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Budget & Taxes
MN TOP-TIER TAX HIKE DOESN'T SPUR EXODUS: In 2013, Minnesota Gov. Mark Dayton (D) and the DFL-controlled Legislature added a new income tax bracket for the state's highest earners, individuals who make $150,000 or more per year and couples who make $250,000 or more. During debate over the tax hike, some Republican lawmakers argued it would cause wealthy residents to flee the state.
"It's been said that money talks, but money walks also," Rep. Mark Uglem (R) said at the time. "The job creators, the big corporations, the small corporations, they will leave. It's all dollars and sense to them."
But the state's Department of Revenue received 6,230 more returns from filers in the top tax bracket than expected in 2013.
"The economy is growing faster and more families are doing better in Minnesota than we initially estimated," said Revenue Commissioner Cynthia Bauerly.
Despite the news favoring his action, Dayton said, "It will never settle the issue."
He may be right about that. Rep. Greg Davids (R), who chairs the House Tax Committee, said he still believes adding a fourth tax bracket will be bad for the state over the long-term.
"I look at it from a little different angle," he said. "Had we not gone to the fourth tier, how many more earners would be earning more in Minnesota, staying in Minnesota. How much bigger could the numbers be?"
But Davids said he's not planning to spend a lot of time trying to roll back the tax increase, because both Dayton and Sen. Rod Skoe (DFL), chair of the Senate Tax Committee, would oppose it.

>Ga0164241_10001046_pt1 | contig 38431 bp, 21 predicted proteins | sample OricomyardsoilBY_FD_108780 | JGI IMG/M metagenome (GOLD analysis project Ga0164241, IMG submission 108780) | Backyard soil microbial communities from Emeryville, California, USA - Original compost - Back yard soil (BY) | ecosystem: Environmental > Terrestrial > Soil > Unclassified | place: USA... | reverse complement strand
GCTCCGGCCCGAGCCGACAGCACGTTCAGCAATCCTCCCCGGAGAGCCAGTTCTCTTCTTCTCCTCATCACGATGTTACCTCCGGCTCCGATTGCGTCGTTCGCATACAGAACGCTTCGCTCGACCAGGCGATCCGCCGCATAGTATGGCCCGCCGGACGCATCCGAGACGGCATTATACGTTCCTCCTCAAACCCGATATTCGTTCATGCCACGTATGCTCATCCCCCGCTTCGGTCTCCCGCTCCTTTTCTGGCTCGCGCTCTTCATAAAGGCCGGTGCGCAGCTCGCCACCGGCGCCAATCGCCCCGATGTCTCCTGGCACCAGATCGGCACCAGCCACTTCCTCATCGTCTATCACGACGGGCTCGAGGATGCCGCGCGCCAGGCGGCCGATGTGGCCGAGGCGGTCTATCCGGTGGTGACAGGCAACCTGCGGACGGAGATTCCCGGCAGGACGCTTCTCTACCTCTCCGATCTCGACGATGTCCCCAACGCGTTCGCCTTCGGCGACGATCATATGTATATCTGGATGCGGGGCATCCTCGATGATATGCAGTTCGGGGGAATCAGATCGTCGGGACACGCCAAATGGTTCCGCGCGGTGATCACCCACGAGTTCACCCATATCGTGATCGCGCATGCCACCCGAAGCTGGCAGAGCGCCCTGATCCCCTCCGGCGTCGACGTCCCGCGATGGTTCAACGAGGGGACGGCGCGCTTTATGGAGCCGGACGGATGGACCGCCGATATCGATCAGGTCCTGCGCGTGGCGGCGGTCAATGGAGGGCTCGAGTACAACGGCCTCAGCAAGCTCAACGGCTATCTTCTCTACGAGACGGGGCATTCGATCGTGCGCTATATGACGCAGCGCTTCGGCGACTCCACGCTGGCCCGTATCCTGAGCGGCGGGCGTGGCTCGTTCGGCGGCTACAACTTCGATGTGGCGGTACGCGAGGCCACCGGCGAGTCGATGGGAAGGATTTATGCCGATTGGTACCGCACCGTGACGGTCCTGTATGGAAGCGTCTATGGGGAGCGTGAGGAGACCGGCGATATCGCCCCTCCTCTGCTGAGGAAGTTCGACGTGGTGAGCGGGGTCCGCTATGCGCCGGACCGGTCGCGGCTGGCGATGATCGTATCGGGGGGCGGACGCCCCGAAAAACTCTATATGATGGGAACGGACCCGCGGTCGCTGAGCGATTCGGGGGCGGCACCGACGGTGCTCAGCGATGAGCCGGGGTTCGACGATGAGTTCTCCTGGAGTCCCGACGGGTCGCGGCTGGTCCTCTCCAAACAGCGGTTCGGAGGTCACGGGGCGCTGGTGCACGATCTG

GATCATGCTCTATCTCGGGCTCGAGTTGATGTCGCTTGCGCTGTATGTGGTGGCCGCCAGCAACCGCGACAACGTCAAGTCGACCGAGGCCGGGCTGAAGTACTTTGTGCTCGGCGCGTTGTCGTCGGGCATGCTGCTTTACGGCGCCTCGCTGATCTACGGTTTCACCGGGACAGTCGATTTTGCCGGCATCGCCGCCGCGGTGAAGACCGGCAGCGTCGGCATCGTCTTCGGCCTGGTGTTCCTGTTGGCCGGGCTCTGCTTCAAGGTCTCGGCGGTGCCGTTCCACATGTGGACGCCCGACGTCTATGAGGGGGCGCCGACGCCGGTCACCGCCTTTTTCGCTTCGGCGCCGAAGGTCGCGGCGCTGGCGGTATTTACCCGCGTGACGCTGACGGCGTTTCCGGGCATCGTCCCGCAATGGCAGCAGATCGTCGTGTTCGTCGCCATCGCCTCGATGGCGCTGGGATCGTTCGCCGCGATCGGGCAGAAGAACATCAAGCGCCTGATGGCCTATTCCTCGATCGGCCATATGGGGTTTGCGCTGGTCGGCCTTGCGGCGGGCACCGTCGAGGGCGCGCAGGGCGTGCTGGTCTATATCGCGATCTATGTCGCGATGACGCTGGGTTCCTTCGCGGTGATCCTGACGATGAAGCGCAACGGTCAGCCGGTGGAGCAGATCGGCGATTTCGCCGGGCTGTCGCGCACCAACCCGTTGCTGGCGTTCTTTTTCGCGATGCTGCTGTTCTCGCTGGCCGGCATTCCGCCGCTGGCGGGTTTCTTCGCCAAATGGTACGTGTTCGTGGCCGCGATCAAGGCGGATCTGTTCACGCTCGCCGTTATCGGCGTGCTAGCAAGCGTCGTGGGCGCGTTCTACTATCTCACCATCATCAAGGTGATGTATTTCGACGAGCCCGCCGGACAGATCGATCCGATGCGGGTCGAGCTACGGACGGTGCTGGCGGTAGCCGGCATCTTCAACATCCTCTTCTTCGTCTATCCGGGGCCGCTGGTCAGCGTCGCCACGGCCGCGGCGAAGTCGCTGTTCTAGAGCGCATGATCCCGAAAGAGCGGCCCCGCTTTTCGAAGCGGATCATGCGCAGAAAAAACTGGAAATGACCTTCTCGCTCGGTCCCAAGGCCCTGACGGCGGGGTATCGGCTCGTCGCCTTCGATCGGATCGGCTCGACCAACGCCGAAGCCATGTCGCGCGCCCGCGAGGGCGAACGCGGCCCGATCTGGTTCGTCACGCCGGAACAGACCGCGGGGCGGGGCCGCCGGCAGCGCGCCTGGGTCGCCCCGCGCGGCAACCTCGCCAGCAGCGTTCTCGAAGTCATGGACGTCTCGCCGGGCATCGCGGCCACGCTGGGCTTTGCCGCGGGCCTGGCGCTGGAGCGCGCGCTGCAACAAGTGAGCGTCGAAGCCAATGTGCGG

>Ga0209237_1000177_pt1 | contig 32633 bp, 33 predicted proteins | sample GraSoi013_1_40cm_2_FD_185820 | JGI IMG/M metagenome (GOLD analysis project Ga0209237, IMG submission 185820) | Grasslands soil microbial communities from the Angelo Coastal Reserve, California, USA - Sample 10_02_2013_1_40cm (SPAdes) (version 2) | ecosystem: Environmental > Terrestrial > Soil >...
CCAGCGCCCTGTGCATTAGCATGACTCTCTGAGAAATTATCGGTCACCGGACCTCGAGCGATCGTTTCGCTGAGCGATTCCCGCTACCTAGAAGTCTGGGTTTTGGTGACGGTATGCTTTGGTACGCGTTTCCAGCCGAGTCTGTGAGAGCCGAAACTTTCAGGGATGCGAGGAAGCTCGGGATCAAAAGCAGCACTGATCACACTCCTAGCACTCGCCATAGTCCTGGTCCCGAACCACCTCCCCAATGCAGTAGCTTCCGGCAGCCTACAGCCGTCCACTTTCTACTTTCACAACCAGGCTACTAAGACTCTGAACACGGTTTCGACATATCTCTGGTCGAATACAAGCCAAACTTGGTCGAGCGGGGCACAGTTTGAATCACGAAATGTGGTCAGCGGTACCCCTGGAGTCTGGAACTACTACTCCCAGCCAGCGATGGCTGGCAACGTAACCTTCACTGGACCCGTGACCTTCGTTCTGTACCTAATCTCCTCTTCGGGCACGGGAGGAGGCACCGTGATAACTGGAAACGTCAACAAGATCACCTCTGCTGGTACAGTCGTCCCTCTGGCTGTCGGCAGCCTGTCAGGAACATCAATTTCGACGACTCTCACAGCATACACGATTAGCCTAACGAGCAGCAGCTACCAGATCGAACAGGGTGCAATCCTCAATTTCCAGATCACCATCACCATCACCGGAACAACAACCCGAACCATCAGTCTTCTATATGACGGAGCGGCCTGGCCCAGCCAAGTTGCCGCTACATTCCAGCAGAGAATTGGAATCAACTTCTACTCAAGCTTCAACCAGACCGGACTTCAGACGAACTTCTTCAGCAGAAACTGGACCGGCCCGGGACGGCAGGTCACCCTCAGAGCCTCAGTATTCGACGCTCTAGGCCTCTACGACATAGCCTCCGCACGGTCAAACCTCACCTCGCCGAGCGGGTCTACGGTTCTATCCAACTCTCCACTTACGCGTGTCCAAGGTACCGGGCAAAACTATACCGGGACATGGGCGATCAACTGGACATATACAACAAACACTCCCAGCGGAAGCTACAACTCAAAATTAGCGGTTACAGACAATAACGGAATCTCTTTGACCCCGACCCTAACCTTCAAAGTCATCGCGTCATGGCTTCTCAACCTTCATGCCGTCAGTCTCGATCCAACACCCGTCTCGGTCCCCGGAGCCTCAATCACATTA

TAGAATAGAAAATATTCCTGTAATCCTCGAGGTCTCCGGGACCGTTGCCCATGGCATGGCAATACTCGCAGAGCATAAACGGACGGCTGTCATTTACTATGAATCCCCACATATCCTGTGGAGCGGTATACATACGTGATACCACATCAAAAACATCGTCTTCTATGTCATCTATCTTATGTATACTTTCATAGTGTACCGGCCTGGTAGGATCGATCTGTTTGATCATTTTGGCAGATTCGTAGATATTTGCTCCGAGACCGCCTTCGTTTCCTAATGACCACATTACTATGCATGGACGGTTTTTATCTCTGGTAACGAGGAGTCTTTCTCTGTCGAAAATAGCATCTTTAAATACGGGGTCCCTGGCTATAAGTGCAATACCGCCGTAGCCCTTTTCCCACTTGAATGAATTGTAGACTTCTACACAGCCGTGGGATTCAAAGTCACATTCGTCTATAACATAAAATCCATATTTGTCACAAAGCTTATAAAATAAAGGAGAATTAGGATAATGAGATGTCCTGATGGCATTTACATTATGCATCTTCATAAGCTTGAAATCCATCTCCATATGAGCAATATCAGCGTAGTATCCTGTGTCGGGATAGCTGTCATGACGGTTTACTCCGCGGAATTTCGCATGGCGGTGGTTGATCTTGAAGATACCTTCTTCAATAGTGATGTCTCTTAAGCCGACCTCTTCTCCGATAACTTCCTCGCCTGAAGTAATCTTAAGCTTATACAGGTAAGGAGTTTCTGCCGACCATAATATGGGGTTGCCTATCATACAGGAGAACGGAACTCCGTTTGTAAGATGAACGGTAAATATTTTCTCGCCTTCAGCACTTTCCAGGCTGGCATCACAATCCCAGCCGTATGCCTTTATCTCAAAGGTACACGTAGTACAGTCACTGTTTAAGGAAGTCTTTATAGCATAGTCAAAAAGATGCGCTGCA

"Our state's budget is in pretty solid shape right now, for the first time in a fairly long time," said Skoe. "I'm not interested in making an adjustment that's going to put the strong financial shape of the budget at risk." (MPR NEWS)
STATE BUDGETS STILL RECOVERING: Most state budgets are continuing their "modest, slow" recovery from the Great Recession, with most states expecting to meet revenue projections and have balanced budgets, according to a new report from the National Conference of State Legislatures. But 12 states are projecting budget shortfalls, and six — Alaska, Arizona, Kentucky, Massachusetts, Michigan and Vermont — don't expect to make revenue forecasts. However, five others — Georgia, Maryland, Oklahoma, Texas and Utah — are expecting to exceed revenue forecasts.
"It's a good news report," said NCSL fiscal analyst Arturo Perez. "It's a position states want to be in, especially compared to where they were a few years ago. The recovery continues to be there for states, post-Great Recession." (STATELINE.ORG)
BUDGETS IN BRIEF: CALIFORNIA Assembly Speaker Toni Atkins (D) announced a proposal to increase transportation funding by $2 billion per year over the next 5 years. She plans to generate that money by redirecting truck weight fees, which currently go to servicing general obligation debt, back to transportation; accelerating the repayment of transportation loans; and establishing a new road-user fee (SIERRA SUN TIMES). • OHIO Gov. John Kasich (R) has proposed eliminating the income tax on small businesses with gross receipts of $2 million or less per year. His plan would offset the nearly $5.7 billion over two years that would be lost with an increase in the state's tax on larger businesses, the commercial activity tax (CLEVELAND.COM). • HAWAII lawmakers are considering creating a state-owned bank to assist homeowners with mortgage problems. HB 326 would commission a study of the state's laws to consider that possibility. NORTH DAKOTA is the only state that currently has a state-owned bank (PACIFIC BUSINESS NEWS). • The MISSISSIPPI House Ways and Means Committee unanimously approved a bill (HB 30) that would allow state and local government agencies to collect unpaid utility bills or student loans by seizing people's state income tax refunds (CLARION-LEDGER [JACKSON]). • In his State of the State address, MARYLAND Gov. Larry Hogan (R) called for the discontinuation of automatic increases in the gas tax, creation of a small business tax exemption, tax relief for military and emergency service retirees, and the repeal of a storm water mitigation fee he's long ridiculed as the "rain tax" (WASHINGTON POST).
- Compiled by KOREY CLARK
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